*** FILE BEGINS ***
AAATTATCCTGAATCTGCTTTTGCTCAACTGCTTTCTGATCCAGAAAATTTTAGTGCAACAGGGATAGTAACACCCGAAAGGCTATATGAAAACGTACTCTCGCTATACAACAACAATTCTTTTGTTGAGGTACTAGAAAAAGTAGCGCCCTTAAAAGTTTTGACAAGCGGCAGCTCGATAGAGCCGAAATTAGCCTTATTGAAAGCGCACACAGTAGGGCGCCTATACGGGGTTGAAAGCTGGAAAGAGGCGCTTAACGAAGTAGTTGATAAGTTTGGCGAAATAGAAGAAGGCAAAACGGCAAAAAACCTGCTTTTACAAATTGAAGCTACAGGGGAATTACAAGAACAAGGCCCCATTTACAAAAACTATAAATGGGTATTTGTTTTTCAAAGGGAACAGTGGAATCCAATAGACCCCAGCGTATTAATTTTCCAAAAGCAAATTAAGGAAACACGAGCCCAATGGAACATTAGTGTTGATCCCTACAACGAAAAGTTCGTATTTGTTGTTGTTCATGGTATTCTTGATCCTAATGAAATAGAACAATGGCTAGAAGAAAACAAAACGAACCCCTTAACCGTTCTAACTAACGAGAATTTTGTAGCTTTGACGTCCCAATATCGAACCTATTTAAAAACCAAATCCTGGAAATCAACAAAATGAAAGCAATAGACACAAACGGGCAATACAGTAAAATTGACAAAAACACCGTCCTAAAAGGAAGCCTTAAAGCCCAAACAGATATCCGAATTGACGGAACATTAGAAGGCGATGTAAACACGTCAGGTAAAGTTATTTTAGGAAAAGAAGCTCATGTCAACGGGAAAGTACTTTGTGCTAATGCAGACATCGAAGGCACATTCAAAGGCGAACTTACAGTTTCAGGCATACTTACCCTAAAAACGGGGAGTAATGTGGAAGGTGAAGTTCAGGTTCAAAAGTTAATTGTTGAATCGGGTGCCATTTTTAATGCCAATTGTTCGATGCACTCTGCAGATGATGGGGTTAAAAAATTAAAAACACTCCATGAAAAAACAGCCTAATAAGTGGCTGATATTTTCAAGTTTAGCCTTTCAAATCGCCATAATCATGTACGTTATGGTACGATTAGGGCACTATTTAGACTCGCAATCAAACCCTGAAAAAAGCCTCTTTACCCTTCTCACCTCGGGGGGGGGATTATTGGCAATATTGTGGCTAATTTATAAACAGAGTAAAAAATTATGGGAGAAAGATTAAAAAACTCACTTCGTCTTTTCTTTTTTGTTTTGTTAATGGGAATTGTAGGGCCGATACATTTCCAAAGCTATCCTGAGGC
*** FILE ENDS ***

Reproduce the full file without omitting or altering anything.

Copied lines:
AAATTATCCTGAATCTGCTTTTGCTCAACTGCTTTCTGATCCAGAAAATTTTAGTGCAACAGGGATAGTAACACCCGAAAGGCTATATGAAAACGTACTCTCGCTATACAACAACAATTCTTTTGTTGAGGTACTAGAAAAAGTAGCGCCCTTAAAAGTTTTGACAAGCGGCAGCTCGATAGAGCCGAAATTAGCCTTATTGAAAGCGCACACAGTAGGGCGCCTATACGGGGTTGAAAGCTGGAAAGAGGCGCTTAACGAAGTAGTTGATAAGTTTGGCGAAATAGAAGAAGGCAAAACGGCAAAAAACCTGCTTTTACAAATTGAAGCTACAGGGGAATTACAAGAACAAGGCCCCATTTACAAAAACTATAAATGGGTATTTGTTTTTCAAAGGGAACAGTGGAATCCAATAGACCCCAGCGTATTAATTTTCCAAAAGCAAATTAAGGAAACACGAGCCCAATGGAACATTAGTGTTGATCCCTACAACGAAAAGTTCGTATTTGTTGTTGTTCATGGTATTCTTGATCCTAATGAAATAGAACAATGGCTAGAAGAAAACAAAACGAACCCCTTAACCGTTCTAACTAACGAGAATTTTGTAGCTTTGACGTCCCAATATCGAACCTATTTAAAAACCAAATCCTGGAAATCAACAAAATGAAAGCAATAGACACAAACGGGCAATACAGTAAAATTGACAAAAACACCGTCCTAAAAGGAAGCCTTAAAGCCCAAACAGATATCCGAATTGACGGAACATTAGAAGGCGATGTAAACACGTCAGGTAAAGTTATTTTAGGAAAAGAAGCTCATGTCAACGGGAAAGTACTTTGTGCTAATGCAGACATCGAAGGCACATTCAAAGGCGAACTTACAGTTTCAGGCATACTTACCCTAAAAACGGGGAGTAATGTGGAAGGTGAAGTTCAGGTTCAAAAGTTAATTGTTGAATCGGGTGCCATTTTTAATGCCAATTGTTCGATGCACTCTGCAGATGATGGGGTTAAAAAATTAAAAACACTCCATGAAAAAACAGCCTAATAAGTGGCTGATATTTTCAAGTTTAGCCTTTCAAATCGCCATAATCATGTACGTTATGGTACGATTAGGGCACTATTTAGACTCGCAATCAAACCCTGAAAAAAGCCTCTTTACCCTTCTCACCTCGGGGGGGGGATTATTGGCAATATTGTGGCTAATTTATAAACAGAGTAAAAAATTATGGGAGAAAGATTAAAAAACTCACTTCGTCTTTTCTTTTTTGTTTTGTTAATGGGAATTGTAGGGCCGATACATTTCCAAAGCTATCCTGAGGC